Fibromialgiala enfermedad silenciada : percepciones, significaciones y estrategias de autoatención

  1. Carrasco Acosta, María Carmen
Supervised by:
  1. Celeste Jiménez de Madariaga Director

Defence university: Universidad de Huelva

Fecha de defensa: 27 January 2012

  1. Arturo Alvarez Roldán Chair
  2. Sol Tarrés Chamorro Secretary
  3. María Isabel Mariscal Crespo Committee member
  4. José Fernández-Rufete Gómez Committee member
  5. Manuel Luis Cibanal Juan Committee member

Type: Thesis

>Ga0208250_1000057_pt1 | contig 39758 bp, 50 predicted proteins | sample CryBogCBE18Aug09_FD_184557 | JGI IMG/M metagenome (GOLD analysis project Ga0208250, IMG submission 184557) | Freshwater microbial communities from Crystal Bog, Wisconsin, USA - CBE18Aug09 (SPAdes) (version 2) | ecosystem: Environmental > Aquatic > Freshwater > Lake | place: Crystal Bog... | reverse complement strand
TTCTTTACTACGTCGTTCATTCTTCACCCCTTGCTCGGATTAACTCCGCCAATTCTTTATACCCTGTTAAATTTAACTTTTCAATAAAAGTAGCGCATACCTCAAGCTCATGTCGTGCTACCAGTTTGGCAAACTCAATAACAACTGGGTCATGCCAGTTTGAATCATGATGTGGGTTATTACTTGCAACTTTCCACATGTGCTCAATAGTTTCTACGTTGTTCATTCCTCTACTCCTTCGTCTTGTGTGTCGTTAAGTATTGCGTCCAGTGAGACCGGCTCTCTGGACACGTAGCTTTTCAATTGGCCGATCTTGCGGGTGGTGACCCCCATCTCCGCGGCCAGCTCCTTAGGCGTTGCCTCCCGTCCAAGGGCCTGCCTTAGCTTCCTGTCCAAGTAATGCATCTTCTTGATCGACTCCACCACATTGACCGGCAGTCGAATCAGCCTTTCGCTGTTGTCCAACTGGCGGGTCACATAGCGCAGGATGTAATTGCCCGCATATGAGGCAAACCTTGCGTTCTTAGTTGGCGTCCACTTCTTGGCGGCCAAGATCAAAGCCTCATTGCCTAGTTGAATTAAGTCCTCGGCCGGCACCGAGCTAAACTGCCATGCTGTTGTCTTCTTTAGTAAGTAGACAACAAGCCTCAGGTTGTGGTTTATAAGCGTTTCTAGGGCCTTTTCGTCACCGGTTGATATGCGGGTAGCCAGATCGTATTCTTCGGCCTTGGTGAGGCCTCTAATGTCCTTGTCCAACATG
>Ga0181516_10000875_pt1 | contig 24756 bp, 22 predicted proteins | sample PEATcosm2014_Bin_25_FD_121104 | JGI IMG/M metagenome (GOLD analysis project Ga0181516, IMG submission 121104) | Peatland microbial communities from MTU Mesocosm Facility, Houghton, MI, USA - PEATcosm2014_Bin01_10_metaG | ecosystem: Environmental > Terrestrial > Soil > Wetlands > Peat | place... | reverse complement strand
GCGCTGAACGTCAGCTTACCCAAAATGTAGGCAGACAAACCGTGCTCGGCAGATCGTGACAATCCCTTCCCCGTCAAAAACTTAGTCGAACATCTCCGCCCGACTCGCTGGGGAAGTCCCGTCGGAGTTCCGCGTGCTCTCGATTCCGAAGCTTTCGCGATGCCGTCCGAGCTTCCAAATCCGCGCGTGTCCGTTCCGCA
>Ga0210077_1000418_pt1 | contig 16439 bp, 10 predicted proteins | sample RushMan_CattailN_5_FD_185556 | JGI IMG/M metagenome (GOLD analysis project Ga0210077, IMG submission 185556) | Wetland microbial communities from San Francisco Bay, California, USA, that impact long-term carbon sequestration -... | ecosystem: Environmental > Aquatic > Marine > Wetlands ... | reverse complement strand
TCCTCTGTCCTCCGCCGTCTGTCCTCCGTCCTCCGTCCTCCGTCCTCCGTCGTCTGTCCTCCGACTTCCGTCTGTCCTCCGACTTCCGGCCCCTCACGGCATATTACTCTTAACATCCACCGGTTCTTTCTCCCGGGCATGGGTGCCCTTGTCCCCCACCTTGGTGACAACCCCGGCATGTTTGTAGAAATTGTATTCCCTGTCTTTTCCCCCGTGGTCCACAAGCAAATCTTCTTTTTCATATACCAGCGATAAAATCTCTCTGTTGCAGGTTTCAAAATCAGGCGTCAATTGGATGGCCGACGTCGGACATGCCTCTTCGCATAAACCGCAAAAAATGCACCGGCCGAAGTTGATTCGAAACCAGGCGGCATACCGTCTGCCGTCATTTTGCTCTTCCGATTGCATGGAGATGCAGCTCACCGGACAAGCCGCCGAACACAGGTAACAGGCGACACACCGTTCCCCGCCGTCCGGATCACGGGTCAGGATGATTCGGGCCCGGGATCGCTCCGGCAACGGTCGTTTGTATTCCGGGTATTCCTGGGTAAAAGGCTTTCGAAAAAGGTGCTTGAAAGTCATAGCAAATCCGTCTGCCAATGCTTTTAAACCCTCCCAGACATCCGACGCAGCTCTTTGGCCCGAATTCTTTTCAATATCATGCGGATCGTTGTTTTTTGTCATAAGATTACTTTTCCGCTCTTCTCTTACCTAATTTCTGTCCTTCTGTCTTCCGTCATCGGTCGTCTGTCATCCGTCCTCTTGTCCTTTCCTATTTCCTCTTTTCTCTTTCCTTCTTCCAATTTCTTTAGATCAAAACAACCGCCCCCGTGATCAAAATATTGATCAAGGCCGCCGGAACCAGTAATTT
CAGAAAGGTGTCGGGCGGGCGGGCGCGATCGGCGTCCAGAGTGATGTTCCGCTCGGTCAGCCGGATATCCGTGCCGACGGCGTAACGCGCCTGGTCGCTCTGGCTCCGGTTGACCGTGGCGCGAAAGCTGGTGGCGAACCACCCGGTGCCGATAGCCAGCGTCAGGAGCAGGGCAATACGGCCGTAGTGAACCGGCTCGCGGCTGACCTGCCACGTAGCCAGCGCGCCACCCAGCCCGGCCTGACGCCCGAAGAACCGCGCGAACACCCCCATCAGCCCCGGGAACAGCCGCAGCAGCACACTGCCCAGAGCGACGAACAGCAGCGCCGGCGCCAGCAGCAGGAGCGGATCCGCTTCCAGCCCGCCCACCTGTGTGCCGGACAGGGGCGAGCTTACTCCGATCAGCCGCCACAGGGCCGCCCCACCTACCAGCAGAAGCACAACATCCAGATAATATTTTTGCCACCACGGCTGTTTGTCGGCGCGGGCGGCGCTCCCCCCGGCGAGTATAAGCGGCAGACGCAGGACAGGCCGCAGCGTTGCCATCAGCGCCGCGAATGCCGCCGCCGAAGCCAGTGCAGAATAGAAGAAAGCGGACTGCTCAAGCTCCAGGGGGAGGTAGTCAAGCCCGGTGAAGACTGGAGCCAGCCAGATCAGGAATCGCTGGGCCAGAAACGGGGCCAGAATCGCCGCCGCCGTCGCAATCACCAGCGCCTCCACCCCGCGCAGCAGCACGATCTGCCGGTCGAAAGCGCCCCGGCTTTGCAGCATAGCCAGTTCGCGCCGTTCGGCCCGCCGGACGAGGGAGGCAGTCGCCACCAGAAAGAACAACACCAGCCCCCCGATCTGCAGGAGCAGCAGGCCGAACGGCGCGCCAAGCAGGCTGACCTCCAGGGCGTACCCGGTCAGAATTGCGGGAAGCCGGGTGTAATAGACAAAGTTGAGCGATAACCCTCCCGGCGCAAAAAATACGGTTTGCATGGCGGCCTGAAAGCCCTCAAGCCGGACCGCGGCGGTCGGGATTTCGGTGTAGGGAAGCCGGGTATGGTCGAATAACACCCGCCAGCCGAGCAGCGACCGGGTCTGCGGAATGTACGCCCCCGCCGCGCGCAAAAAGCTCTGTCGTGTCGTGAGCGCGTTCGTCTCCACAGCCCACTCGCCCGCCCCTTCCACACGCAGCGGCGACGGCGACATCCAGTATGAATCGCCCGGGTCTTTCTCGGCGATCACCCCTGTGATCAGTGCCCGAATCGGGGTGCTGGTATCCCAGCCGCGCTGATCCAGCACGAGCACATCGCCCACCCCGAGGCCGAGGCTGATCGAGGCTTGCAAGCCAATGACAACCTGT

In this study, we investigate the sociocultural meanings built up around fibromyalgia which transcend the � scientific evidence� o f the biomedical model. The main symptom o f this complex illness is chronic pain, although it is also accompanied by a series o f other changes (changed sleep patterns, fatigue, and so on). We analyse how pain affects people in a holistic way (in their daily activities, social relationships, and so on). For this reason, we have drawn up a life itinerary o f the people affected by this illness to show the process o f diminishing good health (?), seeking help and self-care strategie put into practice by people suffering from this illness to benefit their independence. We study the different perceptions o f those affected from the Phenomenology o f Perception model (M. Merleau-Ponty, 1964) in conjunction with the Health-Illness- Care model (E.L. Menendez, 2000). These two models allow us to rebuild the � life itinerary� o f those people affected by this illness, from domestic and social areas and the collective help network formed by a Fibromyalgia association. On this basis, we set out to investigate the perceptions and meanings which Fibromyalgia sufferers have in their life history in the illness-suffering-care process, and discover their reasons for keeping their illness a secret and the self-care strategies which they adopt to improve the quality o f their lives. The study starts in October 2007 in the Fibromyalgia Association (AEMFAL) located in Aljaraque (Huelva). All o f the participants have been officially diagnosed with fibromyalgia by a biomedical professional. We use the Ethnographic Method, as it is an ideal qualitative research procedure for studying the social reality o f people who suffer from this condition, thanks to its flexible, holistic, inductive and descriptive nature. The main research technique is participant observation. We complete the ethnological study with the analysis o f the discourse o f different life stories, individual and collective oral accounts, observations, forums and Internet blogs. The chosen research design plan favours an open selection and sampling, ad hoc. In order to organise the information obtained, we set up a series o f relevant thematic categories, such as health/illness, biomedical/other forms o f care, and so on. With this investigation, we take a different focus, approaching the topic from the experiences o f those people affected, observing how they cope in the social environment o f the association and analyzing their comments, which gain special prominence in terms o f social and cultural anthropology and, more specifically, in the field o f health. From the conclusions we highlight the fact that the lack o f public healthcare resources in the community in Huelva draws out the diagnostic process and leads to inadequacies in patient care. Furthermore, those affected perceive an unsatisfactory relationship with the biomedical professionals who see them, mainly those from the public healthcare service. The absence o f information with respect to use and the lack o f monitoring o f prescribed treatment can lead to sufferers abandoning the Therapeutic System. Those affected feel strange in a society which prioritises a healthy body. For this reason, they use � silence� as a protection strategy. From an androcentric perspective o f health, feminising and illegitimising fibromyalgia generates bias and inequality in healthcare. The associations make up for sufferers� lack o f knowledge with educational activities (courses, workshops, and so on). During these, sufferers design their �own therapeutic suits� , with the aim o f improving their quality o f life. The lack o f adequate evaluation criteria does not allow biomedical professionals to identify or measure, in medical checks, the degree o f disability which fibromyalgia sufferers have.